In five years iPods will be powered by our heartbeat
According to the American Chemistry Society, researchers including lead scientist Zhong Lin Wang, Ph.D. of Georgia Institute of Technology, have spent the last six years working on a commercially viable nanogenerator that uses the body’s movements to generate electricity. And they’ve finally hit a breakthrough. They’ve created a flexible chip that currently generates electricity when it is squeezed between two fingers (but will eventually use our very pulse) to create a charge.
“This development represents a milestone toward producing portable electronics that can be powered by body movements without the use of batteries or electrical outlets,” said lead scientist Zhong Lin Wang, Ph.D. “Our nanogenerators are poised to change lives in the future. Their potential is only limited by one’s imagination.”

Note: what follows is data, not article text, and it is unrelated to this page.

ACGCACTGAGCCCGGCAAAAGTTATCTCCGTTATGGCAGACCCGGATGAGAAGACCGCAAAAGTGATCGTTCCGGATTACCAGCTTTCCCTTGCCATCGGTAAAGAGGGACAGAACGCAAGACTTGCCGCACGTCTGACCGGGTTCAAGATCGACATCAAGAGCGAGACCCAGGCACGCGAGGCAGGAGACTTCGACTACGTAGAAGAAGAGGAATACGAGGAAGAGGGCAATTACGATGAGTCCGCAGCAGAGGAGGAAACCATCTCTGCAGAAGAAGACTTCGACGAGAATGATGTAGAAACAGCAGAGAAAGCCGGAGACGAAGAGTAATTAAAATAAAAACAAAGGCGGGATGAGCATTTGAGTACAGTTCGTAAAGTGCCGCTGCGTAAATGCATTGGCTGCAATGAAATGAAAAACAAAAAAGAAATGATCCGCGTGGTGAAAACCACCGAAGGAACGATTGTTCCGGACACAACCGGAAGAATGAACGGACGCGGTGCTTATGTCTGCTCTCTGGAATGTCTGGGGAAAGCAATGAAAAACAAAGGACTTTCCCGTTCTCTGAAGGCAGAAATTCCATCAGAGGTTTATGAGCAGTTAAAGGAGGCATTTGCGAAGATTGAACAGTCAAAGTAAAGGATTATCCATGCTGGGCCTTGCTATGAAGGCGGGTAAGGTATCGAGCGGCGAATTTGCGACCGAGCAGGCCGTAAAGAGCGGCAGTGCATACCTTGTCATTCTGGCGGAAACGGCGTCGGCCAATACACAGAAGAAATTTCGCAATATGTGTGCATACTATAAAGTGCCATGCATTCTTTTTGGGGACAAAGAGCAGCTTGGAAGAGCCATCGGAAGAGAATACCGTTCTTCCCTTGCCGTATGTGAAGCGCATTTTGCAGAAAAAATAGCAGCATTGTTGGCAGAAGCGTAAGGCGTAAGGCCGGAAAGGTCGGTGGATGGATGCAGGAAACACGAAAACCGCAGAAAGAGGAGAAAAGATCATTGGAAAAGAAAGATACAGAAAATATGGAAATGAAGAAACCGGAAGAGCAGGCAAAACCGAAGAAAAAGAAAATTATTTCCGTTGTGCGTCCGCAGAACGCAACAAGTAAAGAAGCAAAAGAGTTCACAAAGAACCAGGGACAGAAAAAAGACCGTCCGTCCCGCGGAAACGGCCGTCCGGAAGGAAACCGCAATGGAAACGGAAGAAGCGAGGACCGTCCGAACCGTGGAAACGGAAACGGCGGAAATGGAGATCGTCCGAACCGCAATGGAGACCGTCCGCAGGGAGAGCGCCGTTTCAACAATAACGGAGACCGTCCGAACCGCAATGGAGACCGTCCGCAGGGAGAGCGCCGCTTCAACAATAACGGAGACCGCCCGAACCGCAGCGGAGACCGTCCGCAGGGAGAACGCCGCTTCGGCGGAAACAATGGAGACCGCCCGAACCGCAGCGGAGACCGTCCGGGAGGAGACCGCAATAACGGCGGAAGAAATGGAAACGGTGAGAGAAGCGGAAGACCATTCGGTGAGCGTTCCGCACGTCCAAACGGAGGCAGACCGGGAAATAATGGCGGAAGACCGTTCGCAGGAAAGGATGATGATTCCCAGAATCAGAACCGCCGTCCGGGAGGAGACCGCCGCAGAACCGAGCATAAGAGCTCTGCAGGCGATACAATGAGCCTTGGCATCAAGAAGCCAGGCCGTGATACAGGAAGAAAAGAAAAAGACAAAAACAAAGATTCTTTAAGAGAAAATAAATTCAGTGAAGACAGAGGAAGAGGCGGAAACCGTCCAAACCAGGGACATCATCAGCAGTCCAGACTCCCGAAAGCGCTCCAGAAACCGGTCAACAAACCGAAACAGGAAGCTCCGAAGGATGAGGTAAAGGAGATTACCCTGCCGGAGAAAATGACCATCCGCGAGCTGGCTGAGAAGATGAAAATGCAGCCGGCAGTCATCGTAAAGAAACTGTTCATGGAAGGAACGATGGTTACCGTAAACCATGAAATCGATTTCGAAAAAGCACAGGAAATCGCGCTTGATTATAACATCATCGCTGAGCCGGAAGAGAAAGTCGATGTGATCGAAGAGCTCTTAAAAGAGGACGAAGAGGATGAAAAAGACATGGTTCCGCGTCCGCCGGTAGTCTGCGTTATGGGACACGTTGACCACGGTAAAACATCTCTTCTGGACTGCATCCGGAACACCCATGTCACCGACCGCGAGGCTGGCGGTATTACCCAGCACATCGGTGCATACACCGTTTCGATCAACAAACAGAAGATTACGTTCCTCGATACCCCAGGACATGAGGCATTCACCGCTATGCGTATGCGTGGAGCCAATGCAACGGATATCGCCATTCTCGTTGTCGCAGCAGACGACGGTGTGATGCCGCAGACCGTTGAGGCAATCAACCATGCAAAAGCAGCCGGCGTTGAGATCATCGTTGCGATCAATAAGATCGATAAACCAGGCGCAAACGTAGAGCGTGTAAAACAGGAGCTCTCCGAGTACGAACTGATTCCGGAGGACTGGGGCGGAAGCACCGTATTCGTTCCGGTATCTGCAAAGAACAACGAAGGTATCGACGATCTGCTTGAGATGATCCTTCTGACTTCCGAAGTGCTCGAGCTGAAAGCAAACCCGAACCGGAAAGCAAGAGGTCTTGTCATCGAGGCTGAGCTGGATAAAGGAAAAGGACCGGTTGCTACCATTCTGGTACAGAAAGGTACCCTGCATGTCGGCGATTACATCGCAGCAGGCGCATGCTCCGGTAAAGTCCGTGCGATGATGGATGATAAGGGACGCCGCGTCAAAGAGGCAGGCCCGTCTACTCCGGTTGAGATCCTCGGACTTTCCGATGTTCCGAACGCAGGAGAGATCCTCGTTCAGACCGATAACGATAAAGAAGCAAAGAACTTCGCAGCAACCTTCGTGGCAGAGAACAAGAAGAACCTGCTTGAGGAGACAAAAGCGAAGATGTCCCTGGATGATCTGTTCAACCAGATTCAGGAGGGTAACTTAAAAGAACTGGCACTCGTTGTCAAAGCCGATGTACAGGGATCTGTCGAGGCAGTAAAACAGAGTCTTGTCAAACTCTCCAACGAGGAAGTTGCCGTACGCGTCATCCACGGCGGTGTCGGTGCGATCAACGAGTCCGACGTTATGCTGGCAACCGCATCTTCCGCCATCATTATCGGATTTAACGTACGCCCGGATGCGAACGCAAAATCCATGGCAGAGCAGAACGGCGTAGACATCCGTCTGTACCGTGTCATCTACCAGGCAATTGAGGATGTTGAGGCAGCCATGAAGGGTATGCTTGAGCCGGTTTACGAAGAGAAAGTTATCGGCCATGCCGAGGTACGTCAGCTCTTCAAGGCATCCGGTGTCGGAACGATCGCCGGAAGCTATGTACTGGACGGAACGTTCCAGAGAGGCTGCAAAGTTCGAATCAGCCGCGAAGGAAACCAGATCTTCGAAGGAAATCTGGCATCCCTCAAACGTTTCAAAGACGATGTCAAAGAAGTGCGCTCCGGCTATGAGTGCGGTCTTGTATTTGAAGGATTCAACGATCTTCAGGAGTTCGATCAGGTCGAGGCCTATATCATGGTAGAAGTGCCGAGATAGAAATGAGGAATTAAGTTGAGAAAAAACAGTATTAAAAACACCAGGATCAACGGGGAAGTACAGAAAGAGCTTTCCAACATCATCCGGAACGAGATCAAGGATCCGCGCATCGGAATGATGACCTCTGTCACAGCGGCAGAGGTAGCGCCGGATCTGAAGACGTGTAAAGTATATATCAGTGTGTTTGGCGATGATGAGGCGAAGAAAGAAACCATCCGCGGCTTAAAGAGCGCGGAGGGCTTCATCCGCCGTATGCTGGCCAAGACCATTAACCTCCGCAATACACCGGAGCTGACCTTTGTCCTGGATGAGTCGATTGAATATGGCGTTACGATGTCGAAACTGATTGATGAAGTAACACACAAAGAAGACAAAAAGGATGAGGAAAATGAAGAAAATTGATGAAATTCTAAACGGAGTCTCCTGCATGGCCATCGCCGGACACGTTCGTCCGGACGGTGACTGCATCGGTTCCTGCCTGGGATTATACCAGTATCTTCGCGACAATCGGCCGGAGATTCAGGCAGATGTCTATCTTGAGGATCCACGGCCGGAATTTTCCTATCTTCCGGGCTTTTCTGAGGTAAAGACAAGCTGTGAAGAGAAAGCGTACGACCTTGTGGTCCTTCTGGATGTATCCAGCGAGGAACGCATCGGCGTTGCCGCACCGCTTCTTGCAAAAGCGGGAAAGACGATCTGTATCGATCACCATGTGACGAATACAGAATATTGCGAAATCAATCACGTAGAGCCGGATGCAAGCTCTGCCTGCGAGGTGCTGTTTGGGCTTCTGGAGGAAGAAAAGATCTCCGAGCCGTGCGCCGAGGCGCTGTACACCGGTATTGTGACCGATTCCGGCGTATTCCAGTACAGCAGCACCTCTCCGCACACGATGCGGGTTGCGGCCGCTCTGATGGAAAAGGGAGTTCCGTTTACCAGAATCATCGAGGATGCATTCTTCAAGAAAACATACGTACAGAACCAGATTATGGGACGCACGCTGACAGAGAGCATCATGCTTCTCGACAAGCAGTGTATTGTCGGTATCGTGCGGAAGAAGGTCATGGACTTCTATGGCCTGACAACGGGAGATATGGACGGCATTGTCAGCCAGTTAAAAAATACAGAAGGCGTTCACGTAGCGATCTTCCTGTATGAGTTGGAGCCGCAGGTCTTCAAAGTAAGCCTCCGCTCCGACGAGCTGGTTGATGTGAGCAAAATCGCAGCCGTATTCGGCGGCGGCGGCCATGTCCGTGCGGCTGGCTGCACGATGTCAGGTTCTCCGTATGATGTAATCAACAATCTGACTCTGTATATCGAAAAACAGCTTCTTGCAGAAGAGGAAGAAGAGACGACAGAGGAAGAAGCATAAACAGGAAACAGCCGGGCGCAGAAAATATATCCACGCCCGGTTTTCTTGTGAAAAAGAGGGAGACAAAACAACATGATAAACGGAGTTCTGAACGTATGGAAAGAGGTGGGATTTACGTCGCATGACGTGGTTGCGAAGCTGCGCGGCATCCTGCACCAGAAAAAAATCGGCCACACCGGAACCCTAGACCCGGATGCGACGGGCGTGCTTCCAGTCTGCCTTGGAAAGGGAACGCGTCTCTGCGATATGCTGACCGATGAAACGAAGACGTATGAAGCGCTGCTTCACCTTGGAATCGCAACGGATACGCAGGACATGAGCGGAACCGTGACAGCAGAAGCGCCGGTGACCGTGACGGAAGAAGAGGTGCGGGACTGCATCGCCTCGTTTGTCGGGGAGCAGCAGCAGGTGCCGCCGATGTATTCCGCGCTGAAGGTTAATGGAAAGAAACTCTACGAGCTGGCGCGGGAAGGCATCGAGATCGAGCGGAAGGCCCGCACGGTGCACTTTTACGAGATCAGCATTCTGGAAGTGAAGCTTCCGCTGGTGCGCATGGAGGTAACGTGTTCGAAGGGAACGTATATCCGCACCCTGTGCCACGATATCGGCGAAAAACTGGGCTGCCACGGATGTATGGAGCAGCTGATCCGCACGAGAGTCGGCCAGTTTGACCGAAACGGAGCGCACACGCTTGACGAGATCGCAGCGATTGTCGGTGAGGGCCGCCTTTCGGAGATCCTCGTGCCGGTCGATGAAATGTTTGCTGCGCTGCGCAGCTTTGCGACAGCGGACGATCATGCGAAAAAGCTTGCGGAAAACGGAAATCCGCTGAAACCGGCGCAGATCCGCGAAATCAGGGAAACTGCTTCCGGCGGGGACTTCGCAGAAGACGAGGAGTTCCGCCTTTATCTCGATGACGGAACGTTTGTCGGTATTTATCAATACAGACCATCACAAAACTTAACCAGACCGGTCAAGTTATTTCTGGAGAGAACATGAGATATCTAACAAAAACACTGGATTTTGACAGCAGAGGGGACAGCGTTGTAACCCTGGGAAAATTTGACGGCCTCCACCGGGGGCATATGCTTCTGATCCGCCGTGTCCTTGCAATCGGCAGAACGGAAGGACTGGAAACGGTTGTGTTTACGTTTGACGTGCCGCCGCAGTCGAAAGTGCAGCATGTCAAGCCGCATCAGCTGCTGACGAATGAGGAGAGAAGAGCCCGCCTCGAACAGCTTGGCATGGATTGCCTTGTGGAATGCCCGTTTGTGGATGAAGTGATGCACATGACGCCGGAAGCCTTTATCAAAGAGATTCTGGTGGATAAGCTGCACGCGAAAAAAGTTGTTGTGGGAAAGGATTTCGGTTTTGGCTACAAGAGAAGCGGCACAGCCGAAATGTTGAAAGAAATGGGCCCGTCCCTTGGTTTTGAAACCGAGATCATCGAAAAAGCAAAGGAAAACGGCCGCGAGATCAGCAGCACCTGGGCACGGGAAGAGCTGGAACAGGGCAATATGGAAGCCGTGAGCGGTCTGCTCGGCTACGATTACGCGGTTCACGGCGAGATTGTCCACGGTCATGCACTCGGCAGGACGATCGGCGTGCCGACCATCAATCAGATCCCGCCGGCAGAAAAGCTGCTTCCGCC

Their latest iteration of the nanogenerator stores generated electricity in a capacitor, and was efficient enough to run LCDs, LEDs and laser diodes. The team is working on ramping up the voltage by 150 times so that it can be functional in daily life, charging MP3 players and other small handheld devices, environmental sensors powered by wind, and even devices in the medical industry like insulin pumps powered by heartbeats.
VN:F [1.9.22_1171]In five years iPods will be powered by our heartbeat,
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